Will I Be Buying an iPad?

Apple Keynote about the iPad mentions the intersection of Technology and the Liberal Arts

Apple Keynote about the iPad mentions the intersection of Technology and the Liberal Arts

By Gene Roche

[Geeky Teaching is an occasional column that focuses clearly on technology–just for the fun of it.  While the focus of magazine is on teaching–not technology–the fact remains that 17.875 of our users love their gadgets as much as we do.  You know who you are! ]

I was thinking that the iPad would be one Apple device that I could actually live without, even though by most measures, I am a certified Mac fanboy.  At one point, my office was a certified Apple demo site and I got the newest model every year at rock bottom prices, addiction was inevitable.  Also, I never really “got it” when it came to mobile devices until I got my iPhone–now I see why mobile computing consistently makes it to the Horizon Report’s technologies to watch.

Then Steve had to throw up this graphic and define the iPad as the intersection between technology and the liberal arts, and now I have to buy one. (Curse you,  Steve Jobs!) How can you be the academic technology guy at the world’s foremost liberal arts university and not have one.

From what I’ve read of the iPad, the first generation will likely attract folks who love good design–even if they’re not exactly sure what to do with it.  My Nikon SLR is like that–I’m not a good enough photographer to take advantage of most of features, but the build, the fit and finish, the design are so good that every once in a while I take it out just to hold it.  It feels that good.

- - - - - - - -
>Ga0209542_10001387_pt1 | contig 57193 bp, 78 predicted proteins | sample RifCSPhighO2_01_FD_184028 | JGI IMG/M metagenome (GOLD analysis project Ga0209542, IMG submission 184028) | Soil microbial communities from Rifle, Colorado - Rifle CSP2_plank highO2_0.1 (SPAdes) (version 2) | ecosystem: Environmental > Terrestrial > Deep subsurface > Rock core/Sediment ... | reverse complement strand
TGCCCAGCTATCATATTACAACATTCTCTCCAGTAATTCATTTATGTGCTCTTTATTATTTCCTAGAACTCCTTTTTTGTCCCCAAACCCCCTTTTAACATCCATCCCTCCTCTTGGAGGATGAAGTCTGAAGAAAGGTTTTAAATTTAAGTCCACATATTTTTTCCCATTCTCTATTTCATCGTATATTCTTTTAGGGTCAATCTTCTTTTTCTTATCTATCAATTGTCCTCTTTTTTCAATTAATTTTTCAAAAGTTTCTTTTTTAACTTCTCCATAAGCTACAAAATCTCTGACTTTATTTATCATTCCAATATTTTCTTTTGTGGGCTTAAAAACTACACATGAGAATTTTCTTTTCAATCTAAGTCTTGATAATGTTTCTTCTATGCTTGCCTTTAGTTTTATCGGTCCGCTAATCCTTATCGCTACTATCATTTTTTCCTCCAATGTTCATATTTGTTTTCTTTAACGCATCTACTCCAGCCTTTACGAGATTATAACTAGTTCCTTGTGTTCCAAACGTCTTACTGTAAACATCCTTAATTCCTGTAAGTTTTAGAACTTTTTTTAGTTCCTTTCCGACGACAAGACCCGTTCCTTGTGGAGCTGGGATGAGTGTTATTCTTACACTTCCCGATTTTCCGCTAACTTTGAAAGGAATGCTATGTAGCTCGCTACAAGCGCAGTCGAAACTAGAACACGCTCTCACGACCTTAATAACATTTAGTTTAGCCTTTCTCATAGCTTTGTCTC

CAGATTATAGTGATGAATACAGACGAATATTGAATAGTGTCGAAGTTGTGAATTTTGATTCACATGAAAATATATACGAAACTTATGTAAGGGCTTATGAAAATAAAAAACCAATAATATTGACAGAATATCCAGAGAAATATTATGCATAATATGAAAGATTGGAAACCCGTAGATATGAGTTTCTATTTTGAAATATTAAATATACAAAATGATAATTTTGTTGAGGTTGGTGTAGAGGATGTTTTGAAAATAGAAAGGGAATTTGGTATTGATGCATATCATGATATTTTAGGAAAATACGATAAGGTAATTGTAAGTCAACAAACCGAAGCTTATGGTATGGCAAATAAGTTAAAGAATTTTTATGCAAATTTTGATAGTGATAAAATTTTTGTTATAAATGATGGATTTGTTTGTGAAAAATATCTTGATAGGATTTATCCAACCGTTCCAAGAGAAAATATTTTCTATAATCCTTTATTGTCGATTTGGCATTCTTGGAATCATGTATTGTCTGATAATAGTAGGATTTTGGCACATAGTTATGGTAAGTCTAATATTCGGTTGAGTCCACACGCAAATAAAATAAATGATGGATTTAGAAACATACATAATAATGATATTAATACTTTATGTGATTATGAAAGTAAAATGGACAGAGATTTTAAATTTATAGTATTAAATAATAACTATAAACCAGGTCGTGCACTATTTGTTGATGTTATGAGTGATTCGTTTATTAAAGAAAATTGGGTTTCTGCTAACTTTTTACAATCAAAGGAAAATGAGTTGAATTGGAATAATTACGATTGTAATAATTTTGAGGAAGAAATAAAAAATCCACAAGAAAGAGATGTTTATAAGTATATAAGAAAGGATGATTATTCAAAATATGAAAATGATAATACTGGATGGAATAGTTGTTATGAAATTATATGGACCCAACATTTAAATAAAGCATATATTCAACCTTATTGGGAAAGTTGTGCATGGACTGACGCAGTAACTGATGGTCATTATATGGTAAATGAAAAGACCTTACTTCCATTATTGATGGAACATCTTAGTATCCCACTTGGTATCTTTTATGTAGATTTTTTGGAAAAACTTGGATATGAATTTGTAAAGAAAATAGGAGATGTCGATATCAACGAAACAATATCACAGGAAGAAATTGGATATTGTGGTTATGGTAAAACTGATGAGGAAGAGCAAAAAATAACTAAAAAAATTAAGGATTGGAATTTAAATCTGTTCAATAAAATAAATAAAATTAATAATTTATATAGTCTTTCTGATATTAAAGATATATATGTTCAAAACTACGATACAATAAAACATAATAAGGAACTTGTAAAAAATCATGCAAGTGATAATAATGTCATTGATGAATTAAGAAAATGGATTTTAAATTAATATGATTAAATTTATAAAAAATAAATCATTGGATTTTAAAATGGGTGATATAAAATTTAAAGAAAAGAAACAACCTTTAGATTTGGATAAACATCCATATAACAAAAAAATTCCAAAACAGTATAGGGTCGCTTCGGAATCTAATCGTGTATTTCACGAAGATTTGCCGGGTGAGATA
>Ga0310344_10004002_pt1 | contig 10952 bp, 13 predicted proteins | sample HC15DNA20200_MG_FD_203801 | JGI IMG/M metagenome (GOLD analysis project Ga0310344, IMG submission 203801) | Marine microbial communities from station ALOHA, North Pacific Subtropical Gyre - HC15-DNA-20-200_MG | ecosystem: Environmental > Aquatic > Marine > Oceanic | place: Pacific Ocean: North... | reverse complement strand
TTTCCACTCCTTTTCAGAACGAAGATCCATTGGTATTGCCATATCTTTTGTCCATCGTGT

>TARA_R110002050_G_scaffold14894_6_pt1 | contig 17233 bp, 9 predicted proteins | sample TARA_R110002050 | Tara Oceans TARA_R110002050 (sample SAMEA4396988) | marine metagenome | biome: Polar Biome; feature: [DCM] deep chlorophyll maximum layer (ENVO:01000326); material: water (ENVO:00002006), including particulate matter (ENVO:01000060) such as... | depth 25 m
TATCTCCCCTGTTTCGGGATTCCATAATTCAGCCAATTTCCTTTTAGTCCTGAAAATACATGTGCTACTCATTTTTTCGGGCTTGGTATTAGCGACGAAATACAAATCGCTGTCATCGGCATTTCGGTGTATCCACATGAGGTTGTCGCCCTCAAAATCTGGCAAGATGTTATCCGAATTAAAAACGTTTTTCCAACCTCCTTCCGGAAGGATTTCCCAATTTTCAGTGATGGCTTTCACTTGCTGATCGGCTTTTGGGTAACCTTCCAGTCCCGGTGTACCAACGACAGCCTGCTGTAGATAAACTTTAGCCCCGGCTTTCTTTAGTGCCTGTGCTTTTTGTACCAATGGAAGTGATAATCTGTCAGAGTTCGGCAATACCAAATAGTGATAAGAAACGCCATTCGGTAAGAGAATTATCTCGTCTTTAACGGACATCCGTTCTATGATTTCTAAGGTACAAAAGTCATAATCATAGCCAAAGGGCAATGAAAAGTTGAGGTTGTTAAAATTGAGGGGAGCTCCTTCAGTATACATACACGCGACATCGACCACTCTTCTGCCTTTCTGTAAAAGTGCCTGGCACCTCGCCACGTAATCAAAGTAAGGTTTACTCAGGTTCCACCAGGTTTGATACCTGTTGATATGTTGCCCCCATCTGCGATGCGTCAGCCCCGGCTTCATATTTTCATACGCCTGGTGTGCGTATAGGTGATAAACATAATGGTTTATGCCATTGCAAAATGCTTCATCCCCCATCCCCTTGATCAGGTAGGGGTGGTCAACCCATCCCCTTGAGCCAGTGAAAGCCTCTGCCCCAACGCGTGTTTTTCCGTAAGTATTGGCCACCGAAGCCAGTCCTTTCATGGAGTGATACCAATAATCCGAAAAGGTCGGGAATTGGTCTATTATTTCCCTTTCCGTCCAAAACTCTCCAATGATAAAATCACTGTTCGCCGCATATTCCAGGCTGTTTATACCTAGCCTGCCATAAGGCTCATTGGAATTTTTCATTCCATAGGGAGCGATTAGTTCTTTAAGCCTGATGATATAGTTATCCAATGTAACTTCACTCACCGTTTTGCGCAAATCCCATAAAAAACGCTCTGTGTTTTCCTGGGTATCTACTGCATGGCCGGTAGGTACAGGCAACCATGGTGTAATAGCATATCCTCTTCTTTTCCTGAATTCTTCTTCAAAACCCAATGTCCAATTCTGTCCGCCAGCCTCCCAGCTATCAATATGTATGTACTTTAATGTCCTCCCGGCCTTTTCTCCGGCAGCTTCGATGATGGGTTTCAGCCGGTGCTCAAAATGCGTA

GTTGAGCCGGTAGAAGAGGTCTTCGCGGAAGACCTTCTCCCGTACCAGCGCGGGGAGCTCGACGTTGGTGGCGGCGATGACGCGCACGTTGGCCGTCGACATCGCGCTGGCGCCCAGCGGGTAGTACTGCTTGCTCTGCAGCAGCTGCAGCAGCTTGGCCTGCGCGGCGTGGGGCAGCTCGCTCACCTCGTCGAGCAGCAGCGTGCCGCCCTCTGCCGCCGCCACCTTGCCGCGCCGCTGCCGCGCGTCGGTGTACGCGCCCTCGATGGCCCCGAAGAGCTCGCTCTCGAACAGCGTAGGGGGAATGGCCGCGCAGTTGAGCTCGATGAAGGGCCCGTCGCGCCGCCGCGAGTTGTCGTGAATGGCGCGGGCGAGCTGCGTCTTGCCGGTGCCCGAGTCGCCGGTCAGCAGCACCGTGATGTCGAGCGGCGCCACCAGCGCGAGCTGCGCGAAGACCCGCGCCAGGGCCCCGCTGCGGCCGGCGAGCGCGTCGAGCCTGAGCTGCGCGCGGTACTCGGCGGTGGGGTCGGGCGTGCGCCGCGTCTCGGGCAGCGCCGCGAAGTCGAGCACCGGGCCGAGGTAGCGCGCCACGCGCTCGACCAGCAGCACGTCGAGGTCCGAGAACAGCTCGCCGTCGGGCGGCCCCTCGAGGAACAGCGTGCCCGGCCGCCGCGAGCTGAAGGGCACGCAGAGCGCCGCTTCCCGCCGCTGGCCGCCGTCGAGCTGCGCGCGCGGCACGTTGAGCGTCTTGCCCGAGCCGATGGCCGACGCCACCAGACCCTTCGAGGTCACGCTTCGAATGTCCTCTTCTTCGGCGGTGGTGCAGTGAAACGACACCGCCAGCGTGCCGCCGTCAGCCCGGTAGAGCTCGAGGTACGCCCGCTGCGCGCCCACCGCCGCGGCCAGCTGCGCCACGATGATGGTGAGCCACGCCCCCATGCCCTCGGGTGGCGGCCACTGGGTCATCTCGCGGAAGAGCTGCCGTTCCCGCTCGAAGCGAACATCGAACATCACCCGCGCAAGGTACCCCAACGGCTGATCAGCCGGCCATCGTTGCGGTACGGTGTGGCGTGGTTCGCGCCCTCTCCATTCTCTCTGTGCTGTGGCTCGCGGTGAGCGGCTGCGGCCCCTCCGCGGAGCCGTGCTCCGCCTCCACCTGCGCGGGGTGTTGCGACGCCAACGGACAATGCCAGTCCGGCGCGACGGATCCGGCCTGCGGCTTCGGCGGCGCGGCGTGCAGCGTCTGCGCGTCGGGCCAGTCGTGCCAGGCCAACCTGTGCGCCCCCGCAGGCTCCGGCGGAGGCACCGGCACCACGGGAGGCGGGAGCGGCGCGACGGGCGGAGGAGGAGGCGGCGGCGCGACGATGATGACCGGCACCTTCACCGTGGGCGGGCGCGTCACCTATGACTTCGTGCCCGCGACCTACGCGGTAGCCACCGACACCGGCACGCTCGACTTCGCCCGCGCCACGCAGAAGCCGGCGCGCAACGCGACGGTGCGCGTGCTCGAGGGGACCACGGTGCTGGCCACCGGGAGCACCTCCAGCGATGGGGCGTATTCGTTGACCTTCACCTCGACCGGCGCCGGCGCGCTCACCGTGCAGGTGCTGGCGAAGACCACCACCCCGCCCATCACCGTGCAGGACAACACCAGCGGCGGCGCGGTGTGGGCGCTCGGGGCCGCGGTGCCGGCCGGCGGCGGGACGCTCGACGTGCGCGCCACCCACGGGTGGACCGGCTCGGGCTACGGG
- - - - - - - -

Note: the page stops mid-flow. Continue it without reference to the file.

People who have actually held the iPad talk about how responsive it is, how well built and how efficient the interface.  Even skeptics who stop at the apple store are likely to jump on board once they’ve touched one.  New content targeted at consumer media like the New York Times, Wired, and Sports Illustrated will show if this thing really can challenge books for the content kind of reading our students will do.  (I never thought I’d replace my reading of books with anything electronic, but I do most of my pleasure reading on the Kindle now.  A large number of books I read as an English major are now free for the Kindle.  If this can extend the reach of the Kindle, it may have some legs.)

Even when the thrill of good design wears off, I’m thinking may be the product that spurs the all-in-one tool that will replace the spiral notebook.  What I’m looking for is the ability to download all my readings and notes onto a 10″ device that will run all day on a single battery charge and will let me jot down notes on a PDF document or a meeting agenda.  I think that many of my students are looking for a similar solution.

If (when) I buy an iPad, I’ll be looking at it as a content consumption device–not a full-featured content creation device.  I’ll still want to respond to email, rate a restaurant, or retweet an interesting url–stuff I can easily do on my iPhone–and which should be even easier with a bigger keypad.  My real work will get done on my desktop or laptop and then synced with the new device.

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